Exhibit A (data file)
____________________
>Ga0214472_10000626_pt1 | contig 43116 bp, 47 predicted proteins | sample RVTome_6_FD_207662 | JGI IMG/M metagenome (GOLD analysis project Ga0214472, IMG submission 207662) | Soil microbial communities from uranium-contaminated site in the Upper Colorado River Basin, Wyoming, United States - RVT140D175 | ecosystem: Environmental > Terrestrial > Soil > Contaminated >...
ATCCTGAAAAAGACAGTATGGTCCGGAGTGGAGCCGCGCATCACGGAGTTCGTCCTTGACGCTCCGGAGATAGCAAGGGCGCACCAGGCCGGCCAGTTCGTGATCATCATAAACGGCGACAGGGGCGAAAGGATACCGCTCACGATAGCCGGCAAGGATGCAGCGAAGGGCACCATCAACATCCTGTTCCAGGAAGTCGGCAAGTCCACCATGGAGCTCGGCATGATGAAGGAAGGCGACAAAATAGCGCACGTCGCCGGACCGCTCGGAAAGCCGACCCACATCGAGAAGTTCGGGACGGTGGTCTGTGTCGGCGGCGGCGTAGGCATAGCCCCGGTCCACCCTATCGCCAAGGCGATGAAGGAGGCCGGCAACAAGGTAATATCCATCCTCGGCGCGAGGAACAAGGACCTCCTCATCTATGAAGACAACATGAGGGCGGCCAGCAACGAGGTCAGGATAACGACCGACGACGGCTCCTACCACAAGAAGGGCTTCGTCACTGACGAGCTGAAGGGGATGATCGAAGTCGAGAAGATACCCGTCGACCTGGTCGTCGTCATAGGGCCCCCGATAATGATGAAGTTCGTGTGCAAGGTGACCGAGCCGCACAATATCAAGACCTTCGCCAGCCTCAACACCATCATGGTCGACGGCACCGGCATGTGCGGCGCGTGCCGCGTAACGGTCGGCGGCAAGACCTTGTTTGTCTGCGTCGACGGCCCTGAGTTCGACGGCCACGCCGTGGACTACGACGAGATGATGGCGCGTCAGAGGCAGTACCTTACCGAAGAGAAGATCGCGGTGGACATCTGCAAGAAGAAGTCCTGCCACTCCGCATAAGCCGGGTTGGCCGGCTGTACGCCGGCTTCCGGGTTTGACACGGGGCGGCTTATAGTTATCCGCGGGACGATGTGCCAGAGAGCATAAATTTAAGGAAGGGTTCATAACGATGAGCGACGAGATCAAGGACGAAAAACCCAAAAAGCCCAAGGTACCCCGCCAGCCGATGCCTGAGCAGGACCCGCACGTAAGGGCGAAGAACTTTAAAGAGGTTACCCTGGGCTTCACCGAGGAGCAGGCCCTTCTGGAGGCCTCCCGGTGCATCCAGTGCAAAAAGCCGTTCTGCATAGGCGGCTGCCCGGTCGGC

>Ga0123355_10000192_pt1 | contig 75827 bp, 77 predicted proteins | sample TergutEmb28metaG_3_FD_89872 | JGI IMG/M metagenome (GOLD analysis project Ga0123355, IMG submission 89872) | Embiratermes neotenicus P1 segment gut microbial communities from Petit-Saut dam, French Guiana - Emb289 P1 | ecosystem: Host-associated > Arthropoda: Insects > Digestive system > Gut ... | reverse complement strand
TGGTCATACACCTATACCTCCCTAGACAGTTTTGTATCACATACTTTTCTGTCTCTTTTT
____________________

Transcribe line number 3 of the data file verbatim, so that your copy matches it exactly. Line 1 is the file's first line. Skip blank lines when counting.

>Ga0123355_10000192_pt1 | contig 75827 bp, 77 predicted proteins | sample TergutEmb28metaG_3_FD_89872 | JGI IMG/M metagenome (GOLD analysis project Ga0123355, IMG submission 89872) | Embiratermes neotenicus P1 segment gut microbial communities from Petit-Saut dam, French Guiana - Emb289 P1 | ecosystem: Host-associated > Arthropoda: Insects > Digestive system > Gut ... | reverse complement strand